The background image on my computer is a faded 1911 picture of my great grandmother, Anna, and four of her five then-surviving children. I know little about Anna but for her name and where she is buried. In that same picture, my grandmother, Sarah, is a girl of about seven years old. She stands slightly behind her mother. Both Anna and Sarah are long gone. Their lives are rarely recalled but for conversation during annual visits to a vast cemetery in Queens, New York. The chiseled names of many women just like them beckon us to recall that while details of lives may be forgotten, important legacies continue. A fascinating example is offered in Parshat Pinchas.
At this point in Torah, forty years of travels and travails for the wandering Hebrews is nearing an end. Getting down to the business of appropriating and apportioning the promised land, Moses oversees a count of the remaining people. The count is conducted tribe by tribe. Carefully scanning the chapter long list comprised almost entirely of male heirs of male scions, I found the name, Serach, daughter of Asher. Haven’t heard of Serach? It turns out that this is not her first appearance in Torah as she was listed among those of Jacob’s descendants who went down to Egypt, about 250 years earlier. This makes Serach the longest-lived woman of the Torah.
As Serach’s name appears without embellishment, stories were later written to augment her biography. These midrashim offer snapshots of Serach. One is of a beautiful young harp player comforting her grandfather Jacob while he is mourning the loss of his son Joseph. Another midrash describes her as the memory keeper of Joseph’s burial site. When Moses is about to usher the people out from Egypt, he must first find the bones of Joseph to bury them in Canaan as promised generations earlier. The only person old enough to recall where Joseph’s bones are buried is Serach.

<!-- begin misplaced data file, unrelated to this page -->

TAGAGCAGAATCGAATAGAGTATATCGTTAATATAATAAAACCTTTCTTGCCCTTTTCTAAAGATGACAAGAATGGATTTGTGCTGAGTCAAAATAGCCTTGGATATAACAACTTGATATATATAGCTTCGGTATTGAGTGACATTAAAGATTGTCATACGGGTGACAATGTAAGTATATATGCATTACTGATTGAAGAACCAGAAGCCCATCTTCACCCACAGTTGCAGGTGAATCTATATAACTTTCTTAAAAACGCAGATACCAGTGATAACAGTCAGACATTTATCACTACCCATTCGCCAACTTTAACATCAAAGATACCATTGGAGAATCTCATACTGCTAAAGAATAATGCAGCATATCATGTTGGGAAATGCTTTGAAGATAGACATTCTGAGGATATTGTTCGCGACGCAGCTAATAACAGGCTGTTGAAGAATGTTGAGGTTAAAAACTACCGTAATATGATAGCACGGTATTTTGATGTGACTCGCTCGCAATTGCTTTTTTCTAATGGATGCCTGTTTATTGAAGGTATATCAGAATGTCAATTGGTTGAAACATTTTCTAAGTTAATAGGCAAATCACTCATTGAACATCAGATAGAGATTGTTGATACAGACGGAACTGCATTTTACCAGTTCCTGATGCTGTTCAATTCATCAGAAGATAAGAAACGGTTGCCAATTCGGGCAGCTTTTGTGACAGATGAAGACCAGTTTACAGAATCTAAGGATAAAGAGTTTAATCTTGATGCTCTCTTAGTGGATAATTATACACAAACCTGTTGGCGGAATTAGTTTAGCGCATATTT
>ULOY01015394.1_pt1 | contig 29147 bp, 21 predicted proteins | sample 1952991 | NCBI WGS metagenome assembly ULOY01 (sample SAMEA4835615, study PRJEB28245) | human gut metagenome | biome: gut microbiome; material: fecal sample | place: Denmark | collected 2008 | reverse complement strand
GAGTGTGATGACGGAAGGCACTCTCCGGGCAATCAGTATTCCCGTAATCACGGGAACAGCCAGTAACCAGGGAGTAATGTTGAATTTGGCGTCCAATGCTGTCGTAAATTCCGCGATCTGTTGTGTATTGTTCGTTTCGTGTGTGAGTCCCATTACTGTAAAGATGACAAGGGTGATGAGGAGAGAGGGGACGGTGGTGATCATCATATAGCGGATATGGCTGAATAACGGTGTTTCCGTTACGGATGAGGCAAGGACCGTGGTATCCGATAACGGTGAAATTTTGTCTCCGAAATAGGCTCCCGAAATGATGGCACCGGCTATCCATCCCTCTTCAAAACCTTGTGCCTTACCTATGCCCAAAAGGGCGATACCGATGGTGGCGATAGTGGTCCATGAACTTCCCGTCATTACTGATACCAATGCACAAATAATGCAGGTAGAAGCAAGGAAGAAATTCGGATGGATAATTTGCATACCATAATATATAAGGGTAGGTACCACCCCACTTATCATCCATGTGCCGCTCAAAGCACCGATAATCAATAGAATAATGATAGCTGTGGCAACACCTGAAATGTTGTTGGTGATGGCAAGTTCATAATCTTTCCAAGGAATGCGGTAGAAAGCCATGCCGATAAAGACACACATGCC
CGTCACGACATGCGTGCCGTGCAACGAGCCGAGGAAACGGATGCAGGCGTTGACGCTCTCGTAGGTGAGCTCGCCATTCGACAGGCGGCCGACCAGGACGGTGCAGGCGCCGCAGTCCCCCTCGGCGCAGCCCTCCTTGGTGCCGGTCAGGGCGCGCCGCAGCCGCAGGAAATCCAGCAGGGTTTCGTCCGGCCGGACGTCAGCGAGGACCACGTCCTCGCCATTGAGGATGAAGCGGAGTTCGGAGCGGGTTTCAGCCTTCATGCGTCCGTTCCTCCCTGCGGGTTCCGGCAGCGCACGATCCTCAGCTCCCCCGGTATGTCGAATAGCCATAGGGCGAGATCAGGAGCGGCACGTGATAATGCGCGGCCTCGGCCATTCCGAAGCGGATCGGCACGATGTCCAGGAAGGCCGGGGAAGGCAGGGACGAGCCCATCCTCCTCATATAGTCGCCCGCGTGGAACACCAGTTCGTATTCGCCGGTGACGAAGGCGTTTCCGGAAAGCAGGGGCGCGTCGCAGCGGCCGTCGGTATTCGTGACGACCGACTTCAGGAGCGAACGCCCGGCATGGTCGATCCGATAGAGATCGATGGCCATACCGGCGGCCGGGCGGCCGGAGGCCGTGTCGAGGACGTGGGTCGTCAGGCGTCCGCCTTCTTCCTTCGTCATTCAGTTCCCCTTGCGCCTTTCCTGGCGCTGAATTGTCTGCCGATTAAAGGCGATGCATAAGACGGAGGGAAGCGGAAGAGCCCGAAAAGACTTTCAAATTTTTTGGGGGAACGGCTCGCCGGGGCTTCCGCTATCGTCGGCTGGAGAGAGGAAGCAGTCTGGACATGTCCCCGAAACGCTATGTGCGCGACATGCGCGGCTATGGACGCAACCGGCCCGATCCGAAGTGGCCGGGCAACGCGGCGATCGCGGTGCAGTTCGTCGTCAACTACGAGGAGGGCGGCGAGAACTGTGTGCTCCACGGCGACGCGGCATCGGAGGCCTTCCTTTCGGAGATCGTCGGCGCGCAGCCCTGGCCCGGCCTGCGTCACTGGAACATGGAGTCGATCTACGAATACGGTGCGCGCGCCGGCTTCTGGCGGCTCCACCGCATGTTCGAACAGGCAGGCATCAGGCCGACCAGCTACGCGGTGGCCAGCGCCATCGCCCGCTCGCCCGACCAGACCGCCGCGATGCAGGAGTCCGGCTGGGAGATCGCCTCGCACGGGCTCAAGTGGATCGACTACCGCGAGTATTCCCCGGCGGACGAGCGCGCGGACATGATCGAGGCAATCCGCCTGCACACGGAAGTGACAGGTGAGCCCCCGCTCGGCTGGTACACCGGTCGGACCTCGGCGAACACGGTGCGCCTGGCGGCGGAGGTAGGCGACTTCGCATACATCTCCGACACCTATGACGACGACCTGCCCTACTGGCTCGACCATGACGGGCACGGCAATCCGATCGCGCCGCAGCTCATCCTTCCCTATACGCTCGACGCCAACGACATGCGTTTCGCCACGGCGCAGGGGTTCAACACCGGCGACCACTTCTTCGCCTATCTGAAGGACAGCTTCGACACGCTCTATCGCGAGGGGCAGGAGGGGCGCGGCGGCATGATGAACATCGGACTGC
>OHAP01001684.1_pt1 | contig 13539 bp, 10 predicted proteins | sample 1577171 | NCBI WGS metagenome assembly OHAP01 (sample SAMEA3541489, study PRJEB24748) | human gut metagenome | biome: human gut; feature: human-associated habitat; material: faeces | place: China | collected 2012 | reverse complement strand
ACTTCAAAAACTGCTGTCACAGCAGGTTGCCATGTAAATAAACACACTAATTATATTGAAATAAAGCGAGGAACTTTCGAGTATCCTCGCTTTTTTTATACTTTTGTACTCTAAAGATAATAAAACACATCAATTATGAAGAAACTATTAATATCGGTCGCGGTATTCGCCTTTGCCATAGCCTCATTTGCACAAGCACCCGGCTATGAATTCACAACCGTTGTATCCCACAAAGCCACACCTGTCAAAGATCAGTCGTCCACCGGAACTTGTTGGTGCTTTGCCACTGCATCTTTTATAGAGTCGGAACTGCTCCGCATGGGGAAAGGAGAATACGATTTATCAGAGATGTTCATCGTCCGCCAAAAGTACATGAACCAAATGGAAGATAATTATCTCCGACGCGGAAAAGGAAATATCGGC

Mention of Serach’s name reminded me of my grandmother Sarah. Born in the Ukraine, she was part of an intrepid family who made their way to New York despite tragedy and hardship. She was the sole female among six siblings. Grandma Sarah served as the comforter of suffering siblings and the memory keeper for the family. Sarah’s apartment was the family meeting place on weekends, serving up instant coffee with powdered non-fat milk and healthful advice from Readers Digest. Her apartment (and fold out sofa bed) was also the refuge when her brother's marriages were contentious. Sarah monitored the movement of extended family as they departed Brooklyn for far off New Jersey or the paradise that was Florida. Sarah knew where the bones were buried.
Parshat Pinchas and my computer screen, offer an image of ancestors whose life stories have faded but whose legacies remain. Each day, I feel inspired by the memory of a family matriarch who persevered, who sustained family, and preserved history. Who might be the Serach of your family? Can you conjure a sense of gratitude for what they offered by recalling the lives they had? And would you consider saving a picture of them onto your computer screen?
R Evan Krame